Darfur Dome

Darfur Dome or Darfur Volcanic Province is an area about 100x400 km in area in Western Sudan, the result of a volcanic plume[1][2] which created its best-known and central feature, Deriba Crater. It also produced the surrounding Marra Mountains (Jebel Marra)[3][4] and Tagabo Hills, formed around 16 and 10 Ma., and the Meidob Hills which arose around 6.8 Ma.[5] The plume is linked to stress resolution along the Central African Fault Zone.

Deriba Caldera

Deriba Caldera

Sudan Jebel Marra Deriba Lakes edited

Jebel Marra Deriba Lakes

Central African Shear Zone

Central Africa showing CASZ.

EFS highres STS026 STS026-42-23
The Darfur Volcanic Province from ISS.


  1. ^ "The Darfur Dome, western Sudan: the product of a subcontinental mantle plume", G. Franz, International Journal of Earth Sciences, Volume 83, Number 3 / October, 1994
  2. ^ Franz, G (1999), "Plume related alkaline magmatism in central Africa—the Meidob Hills (W Sudan)", Chemical Geology, 157 (1–2): 27–47, doi:10.1016/S0009-2541(98)00195-8
  3. ^ Google Maps
  4. ^ "Jebel Marra, a dormant volcano in Darfur Province, Western Sudan", J. R. Vail, Bulletin of Volcanology, Volume 36, Number 1 / March, 1972
  5. ^ G. Franz

Coordinates: 13°5′0″N 24°20′0″E / 13.08333°N 24.33333°E

Bahr el Arab rift

The Bahr el Arab rift is a major geological feature in the southwest Sudan.

The Bahr el Arab rift is made up of the Baggara graben, between the Central African Republic and the Nuba Mountains to the east, and the Sudd graben further south. It terminates to the north on the faulted Mesozoic deposits south of the Darfur Dome.

The Babanusa trough has extensive faulting, increasing towards the south, reaching a depth of 5 km at the Unity oil field and 11 km south of the Bentiu oil fields.

Deriba (caldera)

Deriba is a Pleistocene or Holocene caldera in Darfur, Sudan. Part of the volcanoes of the Marra Mountains, it lies on the Darfur dome and like the Tagabo Hills and Meidob Hills volcanism may be the consequence of a mantle plume. The highest point of Sudan (after the separation of South Sudan) lies on the margin of the caldera.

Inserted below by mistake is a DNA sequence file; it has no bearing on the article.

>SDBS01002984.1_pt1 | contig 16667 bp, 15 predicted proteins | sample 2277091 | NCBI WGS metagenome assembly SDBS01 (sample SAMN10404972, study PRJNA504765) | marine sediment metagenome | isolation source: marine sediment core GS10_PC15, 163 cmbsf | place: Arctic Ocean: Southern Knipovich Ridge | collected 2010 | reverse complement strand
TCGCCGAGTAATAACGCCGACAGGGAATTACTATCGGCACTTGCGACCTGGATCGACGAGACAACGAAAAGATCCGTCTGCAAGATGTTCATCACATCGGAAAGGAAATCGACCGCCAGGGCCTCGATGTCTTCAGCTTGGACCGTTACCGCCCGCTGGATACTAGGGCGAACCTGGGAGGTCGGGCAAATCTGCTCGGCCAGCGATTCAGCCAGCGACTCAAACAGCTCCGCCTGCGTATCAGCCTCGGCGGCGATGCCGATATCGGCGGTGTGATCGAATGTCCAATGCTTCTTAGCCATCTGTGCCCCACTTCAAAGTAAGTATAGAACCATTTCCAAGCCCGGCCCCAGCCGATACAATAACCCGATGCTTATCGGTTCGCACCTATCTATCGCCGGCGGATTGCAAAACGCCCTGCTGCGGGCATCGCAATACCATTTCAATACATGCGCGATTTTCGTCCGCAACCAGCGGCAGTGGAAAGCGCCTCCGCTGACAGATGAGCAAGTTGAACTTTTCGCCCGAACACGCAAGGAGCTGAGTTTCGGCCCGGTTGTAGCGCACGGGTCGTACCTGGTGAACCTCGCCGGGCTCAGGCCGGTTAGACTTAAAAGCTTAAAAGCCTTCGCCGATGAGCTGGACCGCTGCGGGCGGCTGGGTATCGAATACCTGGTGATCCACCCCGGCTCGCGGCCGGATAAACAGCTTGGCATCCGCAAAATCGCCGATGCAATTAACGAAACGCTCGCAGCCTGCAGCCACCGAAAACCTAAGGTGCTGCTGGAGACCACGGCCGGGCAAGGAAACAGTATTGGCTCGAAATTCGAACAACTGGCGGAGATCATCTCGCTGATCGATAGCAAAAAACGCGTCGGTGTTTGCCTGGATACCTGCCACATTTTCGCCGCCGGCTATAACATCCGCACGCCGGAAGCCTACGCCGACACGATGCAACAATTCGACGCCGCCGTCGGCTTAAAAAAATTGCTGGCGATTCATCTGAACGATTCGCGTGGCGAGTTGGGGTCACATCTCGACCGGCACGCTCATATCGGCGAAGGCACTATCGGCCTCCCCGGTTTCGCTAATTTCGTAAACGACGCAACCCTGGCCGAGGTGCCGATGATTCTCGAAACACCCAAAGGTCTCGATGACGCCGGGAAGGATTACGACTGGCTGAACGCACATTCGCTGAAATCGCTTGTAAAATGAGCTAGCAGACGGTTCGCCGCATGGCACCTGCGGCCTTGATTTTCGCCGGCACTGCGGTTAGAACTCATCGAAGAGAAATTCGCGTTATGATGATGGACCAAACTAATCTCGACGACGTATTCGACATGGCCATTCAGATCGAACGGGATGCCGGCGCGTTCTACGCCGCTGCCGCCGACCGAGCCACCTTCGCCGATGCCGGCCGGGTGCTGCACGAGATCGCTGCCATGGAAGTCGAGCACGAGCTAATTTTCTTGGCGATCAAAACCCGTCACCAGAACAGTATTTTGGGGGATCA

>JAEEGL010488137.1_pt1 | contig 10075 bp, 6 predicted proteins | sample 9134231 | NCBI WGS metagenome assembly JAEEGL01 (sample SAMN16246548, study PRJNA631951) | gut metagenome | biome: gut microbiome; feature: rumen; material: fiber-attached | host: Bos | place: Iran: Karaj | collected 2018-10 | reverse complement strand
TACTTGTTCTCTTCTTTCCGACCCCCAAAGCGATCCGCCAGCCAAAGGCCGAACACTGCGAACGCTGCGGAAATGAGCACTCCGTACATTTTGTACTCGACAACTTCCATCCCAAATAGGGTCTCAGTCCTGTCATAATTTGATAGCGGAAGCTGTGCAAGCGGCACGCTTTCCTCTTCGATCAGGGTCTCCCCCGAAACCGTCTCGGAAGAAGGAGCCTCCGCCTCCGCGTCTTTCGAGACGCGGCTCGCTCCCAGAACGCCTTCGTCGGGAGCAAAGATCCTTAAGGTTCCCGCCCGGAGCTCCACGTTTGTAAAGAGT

The caldera lies atop a shield volcano or ash cone in the southern Marra Mountains, which developed first as a pile of basaltic lava flows and later as layers of volcanic ash and tuff, including the eruptions that formed the caldera. A large eruption occurred about 3,520 ± 100 years before present, and hot springs and fumaroles are active to the present day.

Deriba contains two lakes, one in the northeastern side of the main caldera and the other in a cone in the southwestern sector of the Deriba caldera. The fresher southwestern lake is smaller but considerably deeper than the saltier northeastern lake; in the late Pleistocene the caldera was filled with a larger lake.

Meidob volcanic field

Meidob volcanic field is a Holocene volcanic field in Darfur, Sudan. It is one of several volcanic fields in Africa whose origin is explained with the activity of mantle plumes and their interaction with crustal structures. Meidob lies at the southern margin of the Sahara.

The volcanic field is formed by overlapping lava flows, which cover an area of 100 by 50 kilometres (62 mi × 31 mi) and emanate from about 700 vents, mainly scoria cones. Lava domes, fallout and pyroclastic flow deposits are also common. Among the vents is the Malha crater, which presently contains a small lake. The volcanic field has erupted rocks ranging from basanite to trachyte and rises from a tectonic uplift known as the Darfur dome.

Volcanic activity in Meidob began 6.8 million years ago and continued into the Holocene, with the most recent eruptions dated to 4,900 ± 520 years ago. There are no geothermal manifestations at Meidob, but legends of the local people imply that they witnessed volcanic eruptions in the field.

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